NewsGustavo Petro assumes in Colombia with the economy and social inclusion as...

    Gustavo Petro assumes in Colombia with the economy and social inclusion as priorities

    The first left-wing president in Colombia’s recent history, Gustavo Petro, has two urgent priorities in its management: the economy and social inclusion. And Petro aims to carry out the “transformations”, as it says, without abrupt measures, but in a transitional format, meeting the challenge of limited financial resources, double-digit inflation (10.21% per year), which is a record in 22 years, and levels of poverty that are the fastest growing in Latin America this year, according to the Economic Commission for Latin America and the Caribbean (ECLAC).

    The first international meeting scheduled on Petro’s agenda, on Monday, one day after his inauguration this Sunday, in the Plaza de Bolívar, in Bogotá, will be with Gabriel Boric, from Chile. Petro seeks to strengthen its Latin American alliance and he hopes that former president Luiz Inacio Lula da Silva will return to the presidency of Brazil.

    For him, Lula was a “political prisoner” and aspires to be president of Brazil again. The chancellor of the future multifaceted government of Petro, Álvaro Leyva, is a politician with a long career, a conservative who was very active in the peace process with the Revolutionary Armed Forces of Colombia (FARC) and who was already in Venezuela, so that relations diplomatic missions of the two countries are retaken. Petro’s cabinet, known in its entirety only this Saturday, has figures already known to Colombians in key positions.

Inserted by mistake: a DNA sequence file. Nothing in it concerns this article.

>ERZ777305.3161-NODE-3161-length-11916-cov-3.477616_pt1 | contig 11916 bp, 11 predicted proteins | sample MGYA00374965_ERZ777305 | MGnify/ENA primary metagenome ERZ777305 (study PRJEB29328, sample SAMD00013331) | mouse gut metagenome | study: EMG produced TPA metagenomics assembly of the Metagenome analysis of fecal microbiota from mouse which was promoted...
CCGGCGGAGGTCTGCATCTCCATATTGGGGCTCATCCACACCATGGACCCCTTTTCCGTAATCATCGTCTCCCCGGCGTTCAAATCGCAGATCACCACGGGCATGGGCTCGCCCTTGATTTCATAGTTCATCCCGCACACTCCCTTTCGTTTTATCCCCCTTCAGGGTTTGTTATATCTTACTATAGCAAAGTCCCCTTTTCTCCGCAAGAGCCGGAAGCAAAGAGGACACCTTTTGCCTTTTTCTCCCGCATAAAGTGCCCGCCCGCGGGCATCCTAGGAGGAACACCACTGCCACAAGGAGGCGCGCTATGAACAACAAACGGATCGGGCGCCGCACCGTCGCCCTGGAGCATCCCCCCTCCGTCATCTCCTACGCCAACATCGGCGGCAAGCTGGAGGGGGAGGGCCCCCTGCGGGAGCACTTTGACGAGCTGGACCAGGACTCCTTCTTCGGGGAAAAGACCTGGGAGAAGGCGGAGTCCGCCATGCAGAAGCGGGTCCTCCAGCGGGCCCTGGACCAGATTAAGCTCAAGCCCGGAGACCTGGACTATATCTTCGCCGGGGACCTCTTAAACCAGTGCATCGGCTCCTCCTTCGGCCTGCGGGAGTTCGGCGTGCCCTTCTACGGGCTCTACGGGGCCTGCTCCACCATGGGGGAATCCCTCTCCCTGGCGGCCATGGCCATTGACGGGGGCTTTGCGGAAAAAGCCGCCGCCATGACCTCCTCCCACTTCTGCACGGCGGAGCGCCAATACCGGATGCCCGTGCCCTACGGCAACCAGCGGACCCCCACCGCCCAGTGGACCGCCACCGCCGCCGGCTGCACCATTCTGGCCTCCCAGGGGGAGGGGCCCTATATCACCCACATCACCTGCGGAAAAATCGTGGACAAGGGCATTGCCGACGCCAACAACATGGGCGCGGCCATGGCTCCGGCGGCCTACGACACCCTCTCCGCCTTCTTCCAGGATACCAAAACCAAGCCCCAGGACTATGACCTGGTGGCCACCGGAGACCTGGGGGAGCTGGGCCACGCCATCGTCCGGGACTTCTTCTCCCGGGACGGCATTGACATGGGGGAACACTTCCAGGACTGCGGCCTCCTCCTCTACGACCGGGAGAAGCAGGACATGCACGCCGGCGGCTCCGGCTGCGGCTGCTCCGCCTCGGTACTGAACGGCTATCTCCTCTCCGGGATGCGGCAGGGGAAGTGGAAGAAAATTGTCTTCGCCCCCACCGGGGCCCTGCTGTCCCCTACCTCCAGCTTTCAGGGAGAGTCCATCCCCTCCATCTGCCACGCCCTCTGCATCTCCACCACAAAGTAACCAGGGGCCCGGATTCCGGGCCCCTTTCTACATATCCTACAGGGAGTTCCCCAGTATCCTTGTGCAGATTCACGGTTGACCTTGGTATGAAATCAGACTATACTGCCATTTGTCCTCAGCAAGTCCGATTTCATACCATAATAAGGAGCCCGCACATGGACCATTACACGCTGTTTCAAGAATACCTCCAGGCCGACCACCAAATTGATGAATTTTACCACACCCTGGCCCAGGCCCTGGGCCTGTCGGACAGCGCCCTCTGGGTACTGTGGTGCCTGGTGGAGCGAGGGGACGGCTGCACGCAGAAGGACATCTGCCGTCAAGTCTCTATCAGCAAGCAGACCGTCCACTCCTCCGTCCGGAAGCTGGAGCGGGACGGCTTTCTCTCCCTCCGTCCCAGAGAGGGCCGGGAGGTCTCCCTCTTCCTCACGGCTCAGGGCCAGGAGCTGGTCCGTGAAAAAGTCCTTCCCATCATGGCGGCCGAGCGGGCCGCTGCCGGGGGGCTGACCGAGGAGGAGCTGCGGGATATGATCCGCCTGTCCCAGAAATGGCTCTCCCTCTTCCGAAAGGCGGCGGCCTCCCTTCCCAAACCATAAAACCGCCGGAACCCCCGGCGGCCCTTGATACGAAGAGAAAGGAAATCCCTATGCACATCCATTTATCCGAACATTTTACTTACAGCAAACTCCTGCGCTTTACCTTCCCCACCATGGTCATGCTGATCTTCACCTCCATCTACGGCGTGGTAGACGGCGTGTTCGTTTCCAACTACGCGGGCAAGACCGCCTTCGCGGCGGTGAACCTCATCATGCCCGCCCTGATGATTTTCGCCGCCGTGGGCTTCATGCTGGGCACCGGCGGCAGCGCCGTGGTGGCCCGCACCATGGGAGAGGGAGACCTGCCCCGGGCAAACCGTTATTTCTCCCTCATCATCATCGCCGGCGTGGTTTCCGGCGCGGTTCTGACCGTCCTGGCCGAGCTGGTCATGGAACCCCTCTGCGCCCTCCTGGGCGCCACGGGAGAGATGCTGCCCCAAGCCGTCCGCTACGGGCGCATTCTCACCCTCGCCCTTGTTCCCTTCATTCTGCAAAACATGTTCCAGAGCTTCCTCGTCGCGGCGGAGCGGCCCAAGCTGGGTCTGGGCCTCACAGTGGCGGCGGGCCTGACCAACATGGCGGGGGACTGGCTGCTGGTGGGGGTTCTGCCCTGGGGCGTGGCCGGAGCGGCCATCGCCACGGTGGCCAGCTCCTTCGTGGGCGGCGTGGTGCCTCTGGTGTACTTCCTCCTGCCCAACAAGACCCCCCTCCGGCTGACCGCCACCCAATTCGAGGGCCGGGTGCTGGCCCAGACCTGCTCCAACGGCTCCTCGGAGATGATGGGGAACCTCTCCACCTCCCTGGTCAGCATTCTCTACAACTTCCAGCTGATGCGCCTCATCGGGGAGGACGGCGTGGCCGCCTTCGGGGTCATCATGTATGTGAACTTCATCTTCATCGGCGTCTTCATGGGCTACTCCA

By pointing social democratic economist José Antonio Ocampo as his finance minister, Petro sent a decisive signal to investors and financial markets. “It seems that the economy is more important than defense, because Petro is not afraid to impose a defense minister who can generate tensions in the Armed Forces, but he was very careful to point a finance minister who would reassure the markets and investors. ”, said the analyst Víctor M. Mijares, from the Universidad de Los Andes, in Bogotá.

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    Ocampo was a minister in the governments of César Gaviria and Ernesto Samper, director of ECLAC, professor at North American universities and has a fluid dialogue with politicians from Latin America and the US, as well as international organizations.

    Ocampo and Vice President Francia Márquez, for example, have different life histories and speeches, but Petro seems to want to look for a unit (or almost unity) in this country where political divisions and violence have always been challenging.

    In a scenario of strong expectations, the pointment of criminal Iván Velásquez Gómez to the Ministry of Defense was interpreted as a sign of respect for human rights in the portfolio that is managed by the military – and many do not support the new president.

    By pointing the philosopher and environmentalist Irene Vélez for the Mines and Energy portfolio, Petro ratified its decision to try to change the energy profile of Colombia, with limits for new oil exploration, an issue that pleases environmentalists and worries investors in the sector. and orthodox economists who look at the “fundamental” income generated for the country from oil exports.